Three of the top four PC sellers worldwide plan to sell systems with Windows XP right up to the Microsoft-mandated deadline of June 30.
Of the four, only Dell plans to call it quits before the last day of this month.
Microsoft has set June 30 as the final day of Windows XP availability to retailers and major computer makers, although the company recently also said that the date won't mark a sudden disappearance of the old operating system.
"The exact cut-off day for selling Windows XP is determined by OEMs and retailers, who can keep selling standalone versions as well as PCs with Windows XP preloaded by OEMs distributed prior to June 30, 2008, as long as their supplies last [emphasis in original]," a Microsoft spokeswoman said two weeks ago in an e-mail.
Hewlett-Packard, Acer and Lenovo -- ranked nos. one, three and four, respectively, in global PC sales in the first quarter by both Gartner and IDC -- will continue to sell XP-powered machines until June 30, the companies said this week in response to questions from Computerworld . Dell, which is the world's number two OEM, is sticking to June 18 as the last day that customers can order computers with XP pre-installed.
Here's what the OEMs said about their plans:
Hewlett-Packard: "We do still offer XP on a select number of our existing consumer notebook, gaming and business products," said a spokesman for HP. "This will continue through the XP end of life date on June 30, 2008."
Dell: Weeks ago, Dell said that it would stop taking customers' orders for PCs with XP after June 18. Wednesday, an e-mail from Dell's small business group titled "Last Chance" repeated that date. "It's time to decide if you want a Dell system with pre-installed Windows XP or Windows Vista," Dell's marketing email read.
Acer: "For Acer, it's June 30," said a spokeswoman for the Asian OEM's American operations.
Lenovo: Although Lenovo spokesman Doug Bell first said his company's last-sale date was June 15, after checking, he confirmed that it is, in fact, the end-of-life June 30.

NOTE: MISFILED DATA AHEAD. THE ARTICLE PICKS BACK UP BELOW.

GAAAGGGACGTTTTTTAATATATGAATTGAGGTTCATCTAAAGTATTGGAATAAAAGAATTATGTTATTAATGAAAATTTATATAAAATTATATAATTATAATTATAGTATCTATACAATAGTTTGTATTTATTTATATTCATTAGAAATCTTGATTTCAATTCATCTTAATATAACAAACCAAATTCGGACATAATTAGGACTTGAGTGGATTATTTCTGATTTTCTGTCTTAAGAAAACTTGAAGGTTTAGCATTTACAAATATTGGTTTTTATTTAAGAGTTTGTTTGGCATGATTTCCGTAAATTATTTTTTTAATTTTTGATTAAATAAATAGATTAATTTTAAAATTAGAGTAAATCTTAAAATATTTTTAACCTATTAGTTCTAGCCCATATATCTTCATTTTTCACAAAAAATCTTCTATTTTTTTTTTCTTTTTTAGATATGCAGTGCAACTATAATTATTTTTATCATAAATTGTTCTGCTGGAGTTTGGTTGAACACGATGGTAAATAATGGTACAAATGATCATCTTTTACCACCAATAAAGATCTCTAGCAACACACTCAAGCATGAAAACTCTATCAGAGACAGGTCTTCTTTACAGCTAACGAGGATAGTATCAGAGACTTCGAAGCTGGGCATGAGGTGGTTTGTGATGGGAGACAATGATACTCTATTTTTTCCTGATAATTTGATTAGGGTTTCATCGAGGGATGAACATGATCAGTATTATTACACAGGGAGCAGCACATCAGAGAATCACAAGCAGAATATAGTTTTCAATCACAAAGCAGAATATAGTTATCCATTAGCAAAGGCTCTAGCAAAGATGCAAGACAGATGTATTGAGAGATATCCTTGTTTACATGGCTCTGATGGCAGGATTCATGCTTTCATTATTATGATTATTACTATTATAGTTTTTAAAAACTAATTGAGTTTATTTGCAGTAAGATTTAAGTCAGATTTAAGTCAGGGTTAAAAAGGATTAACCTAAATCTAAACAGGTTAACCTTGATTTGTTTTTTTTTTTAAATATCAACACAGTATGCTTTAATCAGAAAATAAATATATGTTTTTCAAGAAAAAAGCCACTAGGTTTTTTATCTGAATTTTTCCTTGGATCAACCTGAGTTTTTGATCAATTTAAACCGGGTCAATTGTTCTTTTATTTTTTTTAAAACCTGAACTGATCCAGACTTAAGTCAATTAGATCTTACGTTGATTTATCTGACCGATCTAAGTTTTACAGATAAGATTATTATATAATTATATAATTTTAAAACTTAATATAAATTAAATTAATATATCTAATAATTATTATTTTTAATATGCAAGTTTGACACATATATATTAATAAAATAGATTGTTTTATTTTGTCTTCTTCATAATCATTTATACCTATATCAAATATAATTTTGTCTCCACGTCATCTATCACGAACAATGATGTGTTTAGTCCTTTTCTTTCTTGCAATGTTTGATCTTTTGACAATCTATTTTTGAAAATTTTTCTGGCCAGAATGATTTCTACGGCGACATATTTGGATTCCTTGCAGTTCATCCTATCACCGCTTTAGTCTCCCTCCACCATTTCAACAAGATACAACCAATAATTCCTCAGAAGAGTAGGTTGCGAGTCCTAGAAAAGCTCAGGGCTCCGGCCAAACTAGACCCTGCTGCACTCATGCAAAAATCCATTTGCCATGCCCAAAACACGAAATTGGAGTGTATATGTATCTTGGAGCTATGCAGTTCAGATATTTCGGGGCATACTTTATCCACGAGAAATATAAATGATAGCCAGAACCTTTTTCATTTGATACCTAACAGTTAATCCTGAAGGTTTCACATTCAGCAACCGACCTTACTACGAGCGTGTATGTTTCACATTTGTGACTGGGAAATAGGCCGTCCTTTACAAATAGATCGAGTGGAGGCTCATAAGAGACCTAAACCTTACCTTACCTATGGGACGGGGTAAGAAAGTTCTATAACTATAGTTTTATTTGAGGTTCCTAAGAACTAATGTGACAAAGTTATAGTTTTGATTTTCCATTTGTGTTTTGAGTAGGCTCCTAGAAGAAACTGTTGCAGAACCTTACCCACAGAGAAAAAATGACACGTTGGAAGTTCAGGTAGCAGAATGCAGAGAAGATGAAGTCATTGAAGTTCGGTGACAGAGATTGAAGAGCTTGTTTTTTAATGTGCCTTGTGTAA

Some of these computer makers, however, will continue to sell PCs with factory-installed XP licenses after June 30 by taking advantage of Windows Vista's downgrade rights.
A clause in Microsoft's guidelines for OEMs lets computer makers install Windows XP Professional -- but not the more common and less expensive Windows XP Home -- on new PCs at a customer's request when those machines are ordered with Windows Vista Business or Windows Vista Ultimate.
Dell was the first to say it would use the downgrade clause to offer buyers XP Professional pre-installed long after the June 30 deadline. Those PCs will also include Vista installation media so that customers can, if and when they want, upgrade from XP. Dell, however, has not said how long it would offer the downgrade option.
Not so with HP. "HP has been offering business desktops, notebooks and workstations with the option to downgrade to Windows XP Pro from Vista since August 2007, and will continue to offer this option on its business systems through at least July 30, 2009," said the HP spokesman.
Lenovo, meanwhile, said it would continue to offer its downgrade option -- Lenovo doesn't swap out the Vista for XP at the factory floor, but instead sends media that requires the user to re-install Windows XP -- until Jan. 31, 2009.
Acer did not comment on how it will address downgrades.
June 30 is not Microsoft's final-final deadline for all computer makers. It will sell licenses to registered "system builders" -- smaller shops and individuals who acquire Windows through one of Microsoft's authorized distributors -- through Jan. 31, 2009. And the company has also recently extended the availability of XP Home to a subset of computer manufacturers who are, or plan to, build small, cheap notebooks and desktops, such as the Asus Eee PC.